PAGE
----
by Paul Ruben
Recently I visited Quassy Amusement Park, Middlebury, Connecticut, to compile a report on their new wooden family coaster, Wooden Warrior.
Founded in 1908, Quassy was once called Lake Quassapaug Amusement Park. “Quassy” has more of a ring to it don’t you agree? The park sits on the south shore of Lake Quassapaug, native American for rocky pond. It features 22 rides on more than 20 acres. The euphoria generated by Wooden Warrior was evident on the beaming faces of returning riders during my visit. They were excited.
Because it was limited in height by the town’s zoning regulations, this 35ft-tall (10.5m), 1,250-ft-long (380m) woodie was targeted as a family ride. If your family is looking for wild, out-of-control thrills, this is for you.
Now I’ve been on coasters this size before, lots of them. They have their moments through the first hill or two, then peter out. Wooden Warrior was white-knuckle fun from beginning to end. Nine moments of air in the front seat, 10 in the back of the six-row train. Non-stop action from beginning to end. Credit the new lightweight Timberliner train from The Gravity Group, that carried its energy throughout the entire ride. I’m sure many of you inspected this train, displayed at the IAAPA Expo last November. I did, but had no idea the impact it would have on a ride.
Together with Twister at Gröna Lund in Stockholm, Wooden Warrior’s appearance is a watershed moment. The two rides, both by The Gravity Group, should put to bed the myth that a coaster must be big to be good. In reality, it must be fast and well-paced to be good. Big just means it may be rough. Wooden Warrior is small, but with superb pacing and a smooth ride it delivers big league thrills. Twister, meanwhile, offers unrivalled interaction with other coasters, keeping Gröna Lund guests on the edge of their seat throughout – or at least it would if it weren’t for that snug lapbar.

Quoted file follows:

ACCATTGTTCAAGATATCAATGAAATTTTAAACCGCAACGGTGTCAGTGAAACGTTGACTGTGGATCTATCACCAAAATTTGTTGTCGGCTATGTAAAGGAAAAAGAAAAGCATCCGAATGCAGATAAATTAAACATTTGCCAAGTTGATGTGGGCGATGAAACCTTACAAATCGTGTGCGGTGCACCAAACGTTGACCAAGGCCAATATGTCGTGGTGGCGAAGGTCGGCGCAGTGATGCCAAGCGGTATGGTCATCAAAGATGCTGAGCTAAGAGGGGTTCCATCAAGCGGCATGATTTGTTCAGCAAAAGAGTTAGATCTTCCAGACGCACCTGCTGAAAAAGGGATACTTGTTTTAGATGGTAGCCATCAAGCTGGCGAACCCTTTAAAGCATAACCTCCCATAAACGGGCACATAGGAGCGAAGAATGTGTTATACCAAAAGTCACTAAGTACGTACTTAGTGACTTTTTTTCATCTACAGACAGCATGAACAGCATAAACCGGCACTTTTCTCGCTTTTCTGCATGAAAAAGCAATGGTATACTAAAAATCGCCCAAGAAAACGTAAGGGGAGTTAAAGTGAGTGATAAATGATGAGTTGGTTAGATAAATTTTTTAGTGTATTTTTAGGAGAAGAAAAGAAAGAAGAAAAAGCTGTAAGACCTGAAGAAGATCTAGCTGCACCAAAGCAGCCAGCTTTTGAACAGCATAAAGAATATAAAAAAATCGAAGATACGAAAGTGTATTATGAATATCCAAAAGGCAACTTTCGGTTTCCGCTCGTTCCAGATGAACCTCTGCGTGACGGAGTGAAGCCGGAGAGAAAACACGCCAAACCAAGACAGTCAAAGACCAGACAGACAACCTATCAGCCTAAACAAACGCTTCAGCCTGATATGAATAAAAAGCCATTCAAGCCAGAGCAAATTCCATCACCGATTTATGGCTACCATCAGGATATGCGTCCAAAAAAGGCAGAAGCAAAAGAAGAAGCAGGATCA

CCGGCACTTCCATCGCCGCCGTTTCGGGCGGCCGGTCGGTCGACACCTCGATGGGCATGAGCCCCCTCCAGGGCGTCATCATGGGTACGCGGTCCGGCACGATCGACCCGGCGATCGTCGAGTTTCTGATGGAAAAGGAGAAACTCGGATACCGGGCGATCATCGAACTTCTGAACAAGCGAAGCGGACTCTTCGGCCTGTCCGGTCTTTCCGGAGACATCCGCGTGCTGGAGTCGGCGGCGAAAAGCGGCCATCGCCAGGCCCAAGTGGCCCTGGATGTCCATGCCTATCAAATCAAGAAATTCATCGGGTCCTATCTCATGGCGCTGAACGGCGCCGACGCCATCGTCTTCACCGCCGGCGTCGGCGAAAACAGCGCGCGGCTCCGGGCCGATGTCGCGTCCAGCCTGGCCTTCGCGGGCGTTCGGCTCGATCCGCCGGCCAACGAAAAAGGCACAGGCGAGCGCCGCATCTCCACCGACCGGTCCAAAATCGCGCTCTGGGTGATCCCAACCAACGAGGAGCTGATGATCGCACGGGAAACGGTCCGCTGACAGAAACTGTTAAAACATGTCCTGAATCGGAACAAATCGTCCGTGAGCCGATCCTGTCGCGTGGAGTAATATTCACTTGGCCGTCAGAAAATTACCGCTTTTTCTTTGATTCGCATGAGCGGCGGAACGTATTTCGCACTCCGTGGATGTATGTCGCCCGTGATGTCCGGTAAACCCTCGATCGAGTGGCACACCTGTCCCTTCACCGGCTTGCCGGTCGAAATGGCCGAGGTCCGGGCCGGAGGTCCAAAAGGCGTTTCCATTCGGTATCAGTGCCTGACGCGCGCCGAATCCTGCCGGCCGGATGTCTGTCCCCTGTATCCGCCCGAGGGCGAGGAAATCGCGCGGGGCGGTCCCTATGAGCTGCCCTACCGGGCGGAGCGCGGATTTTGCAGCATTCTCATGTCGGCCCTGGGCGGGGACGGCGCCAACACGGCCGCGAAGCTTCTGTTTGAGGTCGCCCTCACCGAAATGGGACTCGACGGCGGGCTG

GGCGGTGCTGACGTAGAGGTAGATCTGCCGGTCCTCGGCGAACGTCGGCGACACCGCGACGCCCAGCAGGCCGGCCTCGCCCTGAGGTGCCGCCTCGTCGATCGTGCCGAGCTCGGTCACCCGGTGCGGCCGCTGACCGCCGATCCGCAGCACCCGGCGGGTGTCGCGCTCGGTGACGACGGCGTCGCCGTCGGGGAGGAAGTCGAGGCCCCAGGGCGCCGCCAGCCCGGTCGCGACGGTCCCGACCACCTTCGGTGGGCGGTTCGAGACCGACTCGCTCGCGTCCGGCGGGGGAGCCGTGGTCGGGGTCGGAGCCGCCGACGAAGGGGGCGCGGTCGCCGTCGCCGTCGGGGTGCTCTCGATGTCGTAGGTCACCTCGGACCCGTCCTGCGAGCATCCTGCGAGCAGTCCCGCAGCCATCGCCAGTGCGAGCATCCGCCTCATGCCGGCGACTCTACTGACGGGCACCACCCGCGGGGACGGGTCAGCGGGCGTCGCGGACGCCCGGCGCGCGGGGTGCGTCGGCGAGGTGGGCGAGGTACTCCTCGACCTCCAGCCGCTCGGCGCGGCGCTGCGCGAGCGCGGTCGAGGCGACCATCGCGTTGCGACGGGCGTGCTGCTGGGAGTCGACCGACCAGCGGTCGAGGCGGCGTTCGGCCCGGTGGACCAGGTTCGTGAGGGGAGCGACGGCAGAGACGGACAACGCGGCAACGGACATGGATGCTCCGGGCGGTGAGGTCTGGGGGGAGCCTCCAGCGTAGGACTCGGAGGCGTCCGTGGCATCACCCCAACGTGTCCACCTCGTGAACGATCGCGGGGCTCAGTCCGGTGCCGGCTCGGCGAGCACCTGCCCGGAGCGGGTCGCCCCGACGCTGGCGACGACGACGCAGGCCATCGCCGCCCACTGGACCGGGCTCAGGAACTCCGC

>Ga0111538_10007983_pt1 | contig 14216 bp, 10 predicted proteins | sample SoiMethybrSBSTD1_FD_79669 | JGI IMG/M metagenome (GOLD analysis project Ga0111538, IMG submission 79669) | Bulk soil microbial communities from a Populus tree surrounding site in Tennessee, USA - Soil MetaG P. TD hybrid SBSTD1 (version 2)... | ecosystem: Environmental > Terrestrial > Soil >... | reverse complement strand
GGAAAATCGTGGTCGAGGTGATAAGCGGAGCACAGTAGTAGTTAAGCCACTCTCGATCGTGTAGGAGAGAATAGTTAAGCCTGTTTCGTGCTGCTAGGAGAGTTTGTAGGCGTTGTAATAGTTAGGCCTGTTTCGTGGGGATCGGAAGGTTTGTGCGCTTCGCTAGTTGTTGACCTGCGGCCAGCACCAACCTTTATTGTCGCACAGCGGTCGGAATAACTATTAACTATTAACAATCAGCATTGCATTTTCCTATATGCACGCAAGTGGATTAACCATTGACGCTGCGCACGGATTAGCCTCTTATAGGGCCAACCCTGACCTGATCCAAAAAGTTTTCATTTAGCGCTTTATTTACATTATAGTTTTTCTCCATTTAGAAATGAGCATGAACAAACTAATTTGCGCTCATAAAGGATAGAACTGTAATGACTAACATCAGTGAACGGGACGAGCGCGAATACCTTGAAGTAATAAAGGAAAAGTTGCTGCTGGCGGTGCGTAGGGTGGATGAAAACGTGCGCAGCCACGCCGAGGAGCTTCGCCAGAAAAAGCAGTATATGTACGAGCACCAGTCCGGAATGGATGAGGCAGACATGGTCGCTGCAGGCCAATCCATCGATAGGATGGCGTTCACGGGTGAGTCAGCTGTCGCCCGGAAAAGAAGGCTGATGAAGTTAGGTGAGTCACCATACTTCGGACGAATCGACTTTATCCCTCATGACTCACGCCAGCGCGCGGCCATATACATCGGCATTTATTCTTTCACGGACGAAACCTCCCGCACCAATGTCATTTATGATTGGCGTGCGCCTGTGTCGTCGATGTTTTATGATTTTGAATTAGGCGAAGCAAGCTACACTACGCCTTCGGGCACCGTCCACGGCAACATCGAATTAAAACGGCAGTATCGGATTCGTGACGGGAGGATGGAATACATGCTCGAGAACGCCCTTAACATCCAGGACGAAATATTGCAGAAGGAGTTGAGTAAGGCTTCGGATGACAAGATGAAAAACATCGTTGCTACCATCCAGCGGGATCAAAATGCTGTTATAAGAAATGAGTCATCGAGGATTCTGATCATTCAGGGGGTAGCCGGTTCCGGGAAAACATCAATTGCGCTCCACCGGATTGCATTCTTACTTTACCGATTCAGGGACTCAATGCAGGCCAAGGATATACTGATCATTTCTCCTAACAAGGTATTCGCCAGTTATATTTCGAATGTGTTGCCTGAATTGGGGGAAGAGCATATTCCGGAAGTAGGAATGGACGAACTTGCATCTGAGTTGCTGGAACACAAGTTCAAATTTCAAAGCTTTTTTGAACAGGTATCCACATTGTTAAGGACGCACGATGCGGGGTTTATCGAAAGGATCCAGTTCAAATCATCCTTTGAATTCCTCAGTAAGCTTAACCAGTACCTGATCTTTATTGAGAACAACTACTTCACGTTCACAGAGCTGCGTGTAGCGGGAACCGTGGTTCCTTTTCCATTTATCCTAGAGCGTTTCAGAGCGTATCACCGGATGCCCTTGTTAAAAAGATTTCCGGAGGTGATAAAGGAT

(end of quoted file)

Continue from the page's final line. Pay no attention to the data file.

More importantly, me thinks a coaster this size is within your budget. You can afford it. Coasters are, to a degree, priced by their length and this is half the length of a full-sized coaster but with all the thrills of a big ride. If you operate a small to mid-sized park, get yourself to Quassy, and take a ride. I’m guessing you will want to add something similar to your park.
While in the area you may also wish to visit the Timexpo museum in Waterbury, Connecticut, about five miles from Quassy. Inside you will learn of the historical development of clocks and watches and the Timex brand.
I was fascinated to learn that Alexander the Great invented a primitive form of wristwatch. In order to synchronise his forces during battles, he ordered a special chemical to be developed that changed colour with the passage of time. A small piece of cloth was dipped in the solution, and worn around the wrist. In this way, all his troops could know what time it was, enabling them to carry out sophisticated military campaigns and thus conquer the world. Historians refer to this invention as “Alexander’s rag time-band.”